Almost a decade ago, the GPEI initiated in 2010 the development of two candidates of serotype 2 novel oral poliovirus vaccine (nOPV2), which are currently completing Phase II clinical trials (21). The nOPV2 are designed to provide similar intestinal immunity to the current OPV, while being more genetically stable. Therefore, the major advantage of nOPV2 use in outbreak control would be a lower risk of seeding new VDPV2 (and circulating VDPV outbreaks). In 2020, there are efforts to rapidly accelerate the clinical development of one candidate of this vaccine and pursue World Health Organisation regulatory approval though the Emergency Use Listing procedure (22).

A strategy for the response to cVDPV2s has been developed for 2020–2021. In the time before nOPV2 is available, the approach is to conduct enhanced outbreak response campaigns with the current OPV2 to contain cVDPV2 spread. Capacity to conduct aggressive, rapid and high-quality campaigns is essential: persistent delays and pockets of low coverage will continually hinder the impact of outbreak responses with any vaccine, be it the nOPV2 or mOPV2. Strengthening routine administration of IPV and strategic vaccination with remaining available IPV doses (to ensure missed children in areas at high risk are reached) will be employed as a paralysis prevention method.

When the nOPV2 vaccine becomes available in sufficient quantities, it will be rolled out to eventually replace mOPV2 in outbreak response. In the situation that nOPV2 does not materialize or perform as anticipated, or incurs substantial delays, the GPEI would have to implement a contingency plan (under preparation). The reintroduction of preventative vaccination with mOPV2 or tOPV, either through preventative campaigns or routine immunization, would have to be considered. However, this approach would require quantities of mOPV2 or tOPV doses that are currently not available.

It is critical that cVDPV outbreaks be managed as national public health emergencies in line with the declaration of a Public Health Emergencies of International Concern by the WHO (14). All GPEI partners, member state governments and agencies must fully operationalize their emergency frameworks to prevent the reestablishment of endemic transmission of type 2 poliovirus in the form of cVDPV2. It remains clear that OPV removal is essential to stop all cases of paralytic poliomyelitis. However, the epidemiology that has evolved since OPV2 removal has implications on existing strategies outlined for total OPV cessation, which need urgent attention (23).

Supplementary Materials

science.sciencemag.org/cgi/content/full/science.aba1238/DC1

Materials and Methods

Tables S1 and S2

Figs. S1 and S2

References (2426)

References and Notes

Acknowledgments: This article was submitted on behalf of the Strategy Committee of the Global Polio Eradication Initiative (GPEI). Members of the committee include M. Zaffran (World Health Organization), J. Wenger (Bill & Melinda Gates Foundation), R. Martin (Centers for Disease Control and Prevention), A. Iyer (UNICEF), A. Nguyen (Gavi, the Vaccine Alliance), and C. Pandak (Rotary International). We acknowledge the partners of the Global Polio Eradication Initiative (Centre for Disease Control, Rotary International, The United Nations Children’s Fund (UNICEF), Gavi (the Vaccine Alliance), Bill and Melinda Gates Foundation and World Health Organisation); personnel at the 144 laboratories of the World Health Organization (WHO) Global Polio Laboratory Network (GPLN) in all six WHO regions; and personnel from Virus Isolation, Intratypic Differentiation and Sequencing Laboratories for providing the data used in this study. We also acknowledge the contribution of discussions with the Institute for Disease Modelling and Kid Risk, Inc. The results and conclusions in this article are those of the authors and do not necessarily represent the official position or policies of the U.S. Centers for Disease Control and Prevention. Funding: This work was supported by a PhD scholarship from the UK Medical Research Council and funding from the Bill and Melinda Gates Foundation (OPP1191821) and World Health Organisation. NCG acknowledges joint Centre funding from the UK Medical Research Council and Department for International Development. Author contributions: GRM: conceptualization, methodology, formal analysis, visualization, writing (original draft), project administration. K.M.O: methodology, validation, writing (original draft), supervision. N.C.G: methodology, writing (original draft), supervision. W.J. E: conceptualization, writing (review and editing). O.M: writing (original draft), supervision. R. K.G.S: data curation, visualization. A.V: methodology, writing (review and editing). J.F.V: writing (review and editing) J. A: writing (review and editing). N.G Gumede: investigation, resources, writing (review and editing). A.G: data curation. S.S: writing (review and editing). J. S: writing (review and editing). A. B: writing (review and editing). M.A.P: investigation, resources, writing (review and editing). R. N: writing (review and editing). P. M: investigation, resources. O.M.D: investigation, resources. R.W.S: conceptualization, writing (original draft), supervision. Competing interests: Authors declare no competing interests. Data and materials availability: Data used in this study is property of the individual countries and is available on the Polio Information System (PolIS). Url: https://extranet.who.int/polis/. Data access was provided through the Global Polio Eradication Initiative Data Sharing Agreement.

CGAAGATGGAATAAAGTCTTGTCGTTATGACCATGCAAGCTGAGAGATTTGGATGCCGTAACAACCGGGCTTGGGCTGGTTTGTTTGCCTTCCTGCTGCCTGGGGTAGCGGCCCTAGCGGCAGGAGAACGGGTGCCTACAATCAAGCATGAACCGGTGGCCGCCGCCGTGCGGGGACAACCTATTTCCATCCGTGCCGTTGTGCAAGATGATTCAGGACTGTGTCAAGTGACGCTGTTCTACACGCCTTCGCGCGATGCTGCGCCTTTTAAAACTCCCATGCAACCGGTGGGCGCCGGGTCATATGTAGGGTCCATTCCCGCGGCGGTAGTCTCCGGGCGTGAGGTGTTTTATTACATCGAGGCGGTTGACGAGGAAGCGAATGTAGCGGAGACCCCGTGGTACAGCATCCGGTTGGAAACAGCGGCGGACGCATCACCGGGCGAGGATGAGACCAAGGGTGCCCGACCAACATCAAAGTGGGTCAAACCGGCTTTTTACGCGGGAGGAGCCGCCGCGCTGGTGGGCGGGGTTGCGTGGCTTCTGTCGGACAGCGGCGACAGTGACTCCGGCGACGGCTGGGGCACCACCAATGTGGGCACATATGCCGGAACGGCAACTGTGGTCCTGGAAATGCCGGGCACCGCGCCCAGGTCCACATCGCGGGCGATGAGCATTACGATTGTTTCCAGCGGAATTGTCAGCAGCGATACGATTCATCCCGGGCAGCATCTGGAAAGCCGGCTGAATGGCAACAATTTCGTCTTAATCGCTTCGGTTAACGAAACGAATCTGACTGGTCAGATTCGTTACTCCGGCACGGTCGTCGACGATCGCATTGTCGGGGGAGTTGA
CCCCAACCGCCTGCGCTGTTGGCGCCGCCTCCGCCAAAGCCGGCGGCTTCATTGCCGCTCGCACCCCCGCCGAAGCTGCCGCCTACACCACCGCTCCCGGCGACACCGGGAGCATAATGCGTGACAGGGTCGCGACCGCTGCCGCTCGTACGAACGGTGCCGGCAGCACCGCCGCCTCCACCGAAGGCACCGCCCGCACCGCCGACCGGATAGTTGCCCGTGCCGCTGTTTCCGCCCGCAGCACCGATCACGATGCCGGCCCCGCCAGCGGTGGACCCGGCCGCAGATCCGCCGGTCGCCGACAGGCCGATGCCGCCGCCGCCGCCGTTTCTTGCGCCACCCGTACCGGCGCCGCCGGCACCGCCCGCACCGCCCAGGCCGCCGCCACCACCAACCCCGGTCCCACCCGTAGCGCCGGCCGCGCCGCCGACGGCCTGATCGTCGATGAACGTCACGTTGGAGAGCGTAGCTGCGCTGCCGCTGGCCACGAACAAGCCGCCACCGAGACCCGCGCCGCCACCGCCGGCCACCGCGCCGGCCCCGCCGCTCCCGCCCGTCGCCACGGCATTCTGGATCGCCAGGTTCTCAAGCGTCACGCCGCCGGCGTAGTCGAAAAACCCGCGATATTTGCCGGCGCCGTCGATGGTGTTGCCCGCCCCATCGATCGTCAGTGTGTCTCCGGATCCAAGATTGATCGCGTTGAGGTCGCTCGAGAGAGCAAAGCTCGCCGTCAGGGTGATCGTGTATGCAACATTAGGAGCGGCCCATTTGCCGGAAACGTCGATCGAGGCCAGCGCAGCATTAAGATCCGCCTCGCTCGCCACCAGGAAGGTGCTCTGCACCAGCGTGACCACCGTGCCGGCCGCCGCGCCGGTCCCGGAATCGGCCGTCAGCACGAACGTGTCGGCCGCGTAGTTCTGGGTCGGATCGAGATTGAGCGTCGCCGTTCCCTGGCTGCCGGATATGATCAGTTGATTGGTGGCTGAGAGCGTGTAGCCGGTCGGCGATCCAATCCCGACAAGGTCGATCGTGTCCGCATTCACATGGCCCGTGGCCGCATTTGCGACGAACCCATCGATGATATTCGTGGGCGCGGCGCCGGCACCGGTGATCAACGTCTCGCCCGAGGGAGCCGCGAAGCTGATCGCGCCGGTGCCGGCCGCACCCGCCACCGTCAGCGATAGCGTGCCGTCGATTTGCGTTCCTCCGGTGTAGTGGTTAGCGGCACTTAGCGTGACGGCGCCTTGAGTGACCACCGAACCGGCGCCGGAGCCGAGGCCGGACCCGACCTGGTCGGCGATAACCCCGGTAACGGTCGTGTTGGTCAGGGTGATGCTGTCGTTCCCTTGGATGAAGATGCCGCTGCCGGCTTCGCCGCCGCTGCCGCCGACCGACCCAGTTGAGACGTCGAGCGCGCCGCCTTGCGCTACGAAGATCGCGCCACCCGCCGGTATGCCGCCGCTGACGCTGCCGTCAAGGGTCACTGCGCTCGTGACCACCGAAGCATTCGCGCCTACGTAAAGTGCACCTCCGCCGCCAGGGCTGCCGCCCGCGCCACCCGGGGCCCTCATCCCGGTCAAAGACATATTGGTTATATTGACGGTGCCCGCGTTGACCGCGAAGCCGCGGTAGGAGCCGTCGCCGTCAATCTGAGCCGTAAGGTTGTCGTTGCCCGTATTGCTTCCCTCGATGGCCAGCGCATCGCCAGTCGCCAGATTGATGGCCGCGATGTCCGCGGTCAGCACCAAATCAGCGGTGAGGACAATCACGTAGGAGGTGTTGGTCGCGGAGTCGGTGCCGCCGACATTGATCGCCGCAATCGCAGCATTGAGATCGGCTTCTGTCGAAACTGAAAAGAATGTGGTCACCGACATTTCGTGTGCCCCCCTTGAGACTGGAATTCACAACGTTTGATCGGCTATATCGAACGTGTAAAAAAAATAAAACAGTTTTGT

Correction (31 March 2020): Figure 1 was replaced because of a labeling error.